Coming Out

COPP's Commitment

The Coming Out Proud Program is committed to helping GLBTI people to "come out with pride" and live in their community with dignity, as fully respected and participating members. We acknowledge, of course, that coming-out to family, friends and work colleagues is difficult for most GLBTI people, as many of us live and work in environments that are hostile to sexually- and gender-diverse people. Furthermore, because each of us is a unique individual, each of us must navigate his or her own course through these typically troubled waters. The good news is that help is available in many forms, including:

  • print material on sexuality, coming-out and how to deal with by-products of the process, such as anxiety and depression;
  • trained volunteer and professional counsellors that you can talk to about whatever may be worrying you; and
  • the support of other GLBTI people.

We recognise that, in order to create communities in which GLBTI people can "come out with pride", we need to pursue two parallel strategies, namely:

  • to help individual GLBTI people to navigate the process of coming-out and to deal with any negative feelings about their sexual or gender identity in order to live full and meaningful lives; and at the same time
  • to attempt to effect changes in how all GLBTI people are perceived by the heterosexual majority. For information about our efforts to effect cultural change, please refer to the Cultural Change page on this site by clicking that button at the left of the screen.

Helpful resources

Reading material

The best source of information of which we're aware on issues of sexuality and coming out is the Reach Out site. While it is primarily a site for young people, the information available on sexuality and coming out is clear and comprehensive, and relevant to people of all ages. The site has easy-to-read articles on Sexuality and Gender and other topics that may be of interest to you.

Rainbow Network Victoria and Not So Straight also have some great resources. POSH (Peers Out-Smarting Homophobia) is a useful booklet for young GLBTI people.

For those people who have experienced a conflict between their Christian faith and sexuality, a useful starting point is the freedom2b site. Whether you have left the church or are still there, freedom2b is a place to connect, gain information, find support and dialogue with people who understand your journey.


If you are having thoughts about self-harm or suicide, please go to the Need Help Now! page. Lifeline and Kids Helpline both offer a free 24-hour counselling service staffed by trained volunteers. Beyond Blue also operates a Suicide Call Back Service staffed by professional Counsellors who can provide crisis counselling to people at risk of suicide, carers for someone who is suicidal, and those bereaved by suicide. This service also operates 24 hours per day, 7 days a week across Australia.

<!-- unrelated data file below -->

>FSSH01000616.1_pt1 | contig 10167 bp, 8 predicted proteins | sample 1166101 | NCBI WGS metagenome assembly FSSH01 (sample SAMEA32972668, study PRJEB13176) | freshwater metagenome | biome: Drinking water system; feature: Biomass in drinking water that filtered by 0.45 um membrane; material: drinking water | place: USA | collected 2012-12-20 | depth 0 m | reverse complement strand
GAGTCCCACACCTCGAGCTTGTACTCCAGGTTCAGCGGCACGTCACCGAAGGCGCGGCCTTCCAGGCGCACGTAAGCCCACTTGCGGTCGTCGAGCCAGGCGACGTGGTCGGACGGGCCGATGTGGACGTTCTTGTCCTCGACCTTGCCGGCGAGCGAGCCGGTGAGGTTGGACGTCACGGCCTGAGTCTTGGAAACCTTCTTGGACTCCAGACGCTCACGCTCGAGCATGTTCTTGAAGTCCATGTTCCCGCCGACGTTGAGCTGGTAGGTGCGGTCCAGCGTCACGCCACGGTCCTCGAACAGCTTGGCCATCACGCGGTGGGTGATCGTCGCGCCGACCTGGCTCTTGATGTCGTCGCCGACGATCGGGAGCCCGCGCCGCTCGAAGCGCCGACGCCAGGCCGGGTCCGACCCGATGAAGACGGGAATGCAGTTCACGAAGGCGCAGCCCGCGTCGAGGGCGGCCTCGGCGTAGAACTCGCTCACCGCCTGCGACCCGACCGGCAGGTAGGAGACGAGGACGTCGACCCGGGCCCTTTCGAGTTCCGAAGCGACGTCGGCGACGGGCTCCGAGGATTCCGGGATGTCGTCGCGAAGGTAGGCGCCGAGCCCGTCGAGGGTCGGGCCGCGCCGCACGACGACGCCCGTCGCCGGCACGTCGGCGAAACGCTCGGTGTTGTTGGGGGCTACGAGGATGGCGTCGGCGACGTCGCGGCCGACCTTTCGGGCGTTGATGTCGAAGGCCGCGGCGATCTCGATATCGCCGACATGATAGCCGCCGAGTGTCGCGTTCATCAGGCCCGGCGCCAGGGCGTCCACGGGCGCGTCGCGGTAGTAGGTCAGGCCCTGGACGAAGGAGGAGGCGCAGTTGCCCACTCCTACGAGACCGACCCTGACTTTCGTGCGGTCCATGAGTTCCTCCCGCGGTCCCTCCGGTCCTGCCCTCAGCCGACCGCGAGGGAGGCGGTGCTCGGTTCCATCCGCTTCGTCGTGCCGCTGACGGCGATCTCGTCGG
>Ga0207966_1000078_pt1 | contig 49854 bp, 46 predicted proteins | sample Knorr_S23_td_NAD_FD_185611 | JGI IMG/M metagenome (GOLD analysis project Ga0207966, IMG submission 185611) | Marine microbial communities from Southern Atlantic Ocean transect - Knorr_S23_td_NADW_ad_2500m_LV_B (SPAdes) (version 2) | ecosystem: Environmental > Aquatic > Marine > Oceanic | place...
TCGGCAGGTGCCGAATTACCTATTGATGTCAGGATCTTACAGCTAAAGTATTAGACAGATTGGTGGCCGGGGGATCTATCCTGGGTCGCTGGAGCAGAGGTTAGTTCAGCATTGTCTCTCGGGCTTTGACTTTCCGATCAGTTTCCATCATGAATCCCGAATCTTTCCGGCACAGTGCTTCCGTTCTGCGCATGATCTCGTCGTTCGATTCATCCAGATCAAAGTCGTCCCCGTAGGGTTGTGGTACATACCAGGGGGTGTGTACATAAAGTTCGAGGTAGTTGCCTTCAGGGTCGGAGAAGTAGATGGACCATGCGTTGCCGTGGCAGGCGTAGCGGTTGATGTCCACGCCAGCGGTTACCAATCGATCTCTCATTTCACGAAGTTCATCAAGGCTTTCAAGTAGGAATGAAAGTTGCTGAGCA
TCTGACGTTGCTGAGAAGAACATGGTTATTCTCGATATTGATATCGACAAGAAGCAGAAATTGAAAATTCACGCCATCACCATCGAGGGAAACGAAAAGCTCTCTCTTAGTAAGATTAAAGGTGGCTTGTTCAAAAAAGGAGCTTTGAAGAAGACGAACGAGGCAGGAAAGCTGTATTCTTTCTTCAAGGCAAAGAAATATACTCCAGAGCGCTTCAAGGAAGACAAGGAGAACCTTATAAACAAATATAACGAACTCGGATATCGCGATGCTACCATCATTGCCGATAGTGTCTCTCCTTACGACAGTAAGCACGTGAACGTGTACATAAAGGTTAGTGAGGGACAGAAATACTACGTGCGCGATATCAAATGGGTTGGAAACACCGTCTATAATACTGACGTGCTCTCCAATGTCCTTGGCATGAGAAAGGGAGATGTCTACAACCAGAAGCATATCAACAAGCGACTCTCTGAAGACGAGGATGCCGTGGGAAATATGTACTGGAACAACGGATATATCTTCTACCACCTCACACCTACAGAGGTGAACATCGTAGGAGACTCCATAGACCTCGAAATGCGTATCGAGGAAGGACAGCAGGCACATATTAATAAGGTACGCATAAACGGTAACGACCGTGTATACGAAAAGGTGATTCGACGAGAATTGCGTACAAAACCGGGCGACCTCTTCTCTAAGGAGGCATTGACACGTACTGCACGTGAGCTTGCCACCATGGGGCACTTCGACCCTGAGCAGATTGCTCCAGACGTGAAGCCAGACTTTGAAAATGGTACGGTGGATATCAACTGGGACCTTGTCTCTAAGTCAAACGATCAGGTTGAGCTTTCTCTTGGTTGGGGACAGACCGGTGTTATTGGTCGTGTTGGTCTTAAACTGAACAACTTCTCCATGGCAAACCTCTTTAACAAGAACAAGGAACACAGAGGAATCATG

Otherwise we recommend that you contact the Gay and Lesbian Switchboard, with whom we are strategic partners. This service is staffed by trained volunteer counsellors from the GLBTI community. The service is free, anonymous and confidential. Their counsellors will listen to you, discuss your issues and concerns and possibly recommend additional resources that you can access. It is important to understand that this is not a 24-hour service.

You might also like to consider other, more specialised services listed on the Need Help Now! page.

Support from other GLBTI people

Everyone who has come out remembers that their first encounter with other GLBTI people in a social setting seemed at the time like a huge step - perhaps akin to appearing alone on stage in front of a large audience - but which, afterwards, felt completely right. In Tasmania there are relatively few social outlets for GLBTI people, and this was the impetus for creating the social group now known as SPECTRUM, which in turn established the Coming Out Proud Program.

Outright Youth, which is run for youth by youth, is a key component of the Coming Out Proud Program and provides mentors to educational institutions. You may like to refer to a set of notes on the operation of Outright Youth.

Refer to the SPECTRUM and COPP pages on this site for contact details, the Events page to see a current list of social events, or Links page to access the websites of other social organisations.

You might also like to check the listings on the Tasmanian Database of the Gay and Lesbian Switchboard.